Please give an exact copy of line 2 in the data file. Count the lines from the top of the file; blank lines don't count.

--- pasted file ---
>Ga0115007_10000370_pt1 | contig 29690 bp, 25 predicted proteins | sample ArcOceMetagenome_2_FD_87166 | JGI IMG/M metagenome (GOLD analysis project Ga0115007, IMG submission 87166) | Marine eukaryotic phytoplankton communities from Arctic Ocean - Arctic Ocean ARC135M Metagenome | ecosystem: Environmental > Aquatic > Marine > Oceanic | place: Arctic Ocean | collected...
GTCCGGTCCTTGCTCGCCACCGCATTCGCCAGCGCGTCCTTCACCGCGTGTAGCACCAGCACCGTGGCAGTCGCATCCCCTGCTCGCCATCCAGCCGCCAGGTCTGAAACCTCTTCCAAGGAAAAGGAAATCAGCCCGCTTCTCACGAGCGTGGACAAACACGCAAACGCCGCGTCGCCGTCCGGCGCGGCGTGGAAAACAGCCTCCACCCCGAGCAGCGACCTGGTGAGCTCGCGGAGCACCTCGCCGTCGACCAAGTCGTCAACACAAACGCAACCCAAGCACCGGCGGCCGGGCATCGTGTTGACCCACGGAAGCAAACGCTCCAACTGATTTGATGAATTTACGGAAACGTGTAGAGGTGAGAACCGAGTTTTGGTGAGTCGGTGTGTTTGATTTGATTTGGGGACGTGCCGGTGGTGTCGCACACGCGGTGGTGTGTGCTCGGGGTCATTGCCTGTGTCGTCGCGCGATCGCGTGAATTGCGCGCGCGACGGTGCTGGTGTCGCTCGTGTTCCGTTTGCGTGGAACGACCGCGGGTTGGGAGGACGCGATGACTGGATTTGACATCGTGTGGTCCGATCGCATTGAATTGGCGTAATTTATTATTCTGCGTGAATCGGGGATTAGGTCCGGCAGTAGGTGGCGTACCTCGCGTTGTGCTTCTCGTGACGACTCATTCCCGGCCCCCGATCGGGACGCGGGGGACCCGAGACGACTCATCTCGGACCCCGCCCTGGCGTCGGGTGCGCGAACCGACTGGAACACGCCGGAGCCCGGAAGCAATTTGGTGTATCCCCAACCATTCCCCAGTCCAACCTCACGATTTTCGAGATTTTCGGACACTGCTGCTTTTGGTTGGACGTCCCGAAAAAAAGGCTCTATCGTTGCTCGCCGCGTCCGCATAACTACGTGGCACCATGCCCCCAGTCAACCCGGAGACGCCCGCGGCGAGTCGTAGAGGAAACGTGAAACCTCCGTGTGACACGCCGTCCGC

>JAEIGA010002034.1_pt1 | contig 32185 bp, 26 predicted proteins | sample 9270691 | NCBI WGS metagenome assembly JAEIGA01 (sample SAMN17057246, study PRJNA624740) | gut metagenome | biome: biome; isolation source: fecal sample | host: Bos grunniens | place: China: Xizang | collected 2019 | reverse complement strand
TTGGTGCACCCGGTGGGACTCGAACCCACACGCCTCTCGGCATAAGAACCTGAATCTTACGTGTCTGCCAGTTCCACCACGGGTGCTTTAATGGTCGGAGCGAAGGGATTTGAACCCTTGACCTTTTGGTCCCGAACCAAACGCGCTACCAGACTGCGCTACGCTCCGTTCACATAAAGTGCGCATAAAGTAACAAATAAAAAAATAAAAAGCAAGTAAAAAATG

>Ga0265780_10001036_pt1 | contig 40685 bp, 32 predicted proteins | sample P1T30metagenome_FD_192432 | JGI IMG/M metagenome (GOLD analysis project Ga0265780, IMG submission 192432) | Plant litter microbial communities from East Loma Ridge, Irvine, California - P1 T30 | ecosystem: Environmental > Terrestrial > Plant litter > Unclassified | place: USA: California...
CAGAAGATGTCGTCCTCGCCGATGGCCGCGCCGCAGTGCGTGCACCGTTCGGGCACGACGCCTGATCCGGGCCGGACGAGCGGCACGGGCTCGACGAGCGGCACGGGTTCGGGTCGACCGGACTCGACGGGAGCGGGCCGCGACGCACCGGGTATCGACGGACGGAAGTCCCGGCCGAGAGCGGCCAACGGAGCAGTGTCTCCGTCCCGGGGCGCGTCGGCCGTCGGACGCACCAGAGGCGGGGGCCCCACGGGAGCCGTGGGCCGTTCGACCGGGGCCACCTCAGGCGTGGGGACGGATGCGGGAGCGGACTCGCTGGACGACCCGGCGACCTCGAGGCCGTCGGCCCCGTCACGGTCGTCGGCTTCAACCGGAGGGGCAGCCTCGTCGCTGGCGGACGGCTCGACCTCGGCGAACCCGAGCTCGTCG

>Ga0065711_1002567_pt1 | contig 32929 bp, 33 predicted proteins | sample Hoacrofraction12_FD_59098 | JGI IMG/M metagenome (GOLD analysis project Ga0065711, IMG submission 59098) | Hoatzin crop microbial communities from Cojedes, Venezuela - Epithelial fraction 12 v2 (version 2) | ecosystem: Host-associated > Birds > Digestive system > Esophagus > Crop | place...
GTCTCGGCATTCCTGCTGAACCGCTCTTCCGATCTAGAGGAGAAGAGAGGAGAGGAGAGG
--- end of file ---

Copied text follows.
GTCCGGTCCTTGCTCGCCACCGCATTCGCCAGCGCGTCCTTCACCGCGTGTAGCACCAGCACCGTGGCAGTCGCATCCCCTGCTCGCCATCCAGCCGCCAGGTCTGAAACCTCTTCCAAGGAAAAGGAAATCAGCCCGCTTCTCACGAGCGTGGACAAACACGCAAACGCCGCGTCGCCGTCCGGCGCGGCGTGGAAAACAGCCTCCACCCCGAGCAGCGACCTGGTGAGCTCGCGGAGCACCTCGCCGTCGACCAAGTCGTCAACACAAACGCAACCCAAGCACCGGCGGCCGGGCATCGTGTTGACCCACGGAAGCAAACGCTCCAACTGATTTGATGAATTTACGGAAACGTGTAGAGGTGAGAACCGAGTTTTGGTGAGTCGGTGTGTTTGATTTGATTTGGGGACGTGCCGGTGGTGTCGCACACGCGGTGGTGTGTGCTCGGGGTCATTGCCTGTGTCGTCGCGCGATCGCGTGAATTGCGCGCGCGACGGTGCTGGTGTCGCTCGTGTTCCGTTTGCGTGGAACGACCGCGGGTTGGGAGGACGCGATGACTGGATTTGACATCGTGTGGTCCGATCGCATTGAATTGGCGTAATTTATTATTCTGCGTGAATCGGGGATTAGGTCCGGCAGTAGGTGGCGTACCTCGCGTTGTGCTTCTCGTGACGACTCATTCCCGGCCCCCGATCGGGACGCGGGGGACCCGAGACGACTCATCTCGGACCCCGCCCTGGCGTCGGGTGCGCGAACCGACTGGAACACGCCGGAGCCCGGAAGCAATTTGGTGTATCCCCAACCATTCCCCAGTCCAACCTCACGATTTTCGAGATTTTCGGACACTGCTGCTTTTGGTTGGACGTCCCGAAAAAAAGGCTCTATCGTTGCTCGCCGCGTCCGCATAACTACGTGGCACCATGCCCCCAGTCAACCCGGAGACGCCCGCGGCGAGTCGTAGAGGAAACGTGAAACCTCCGTGTGACACGCCGTCCGC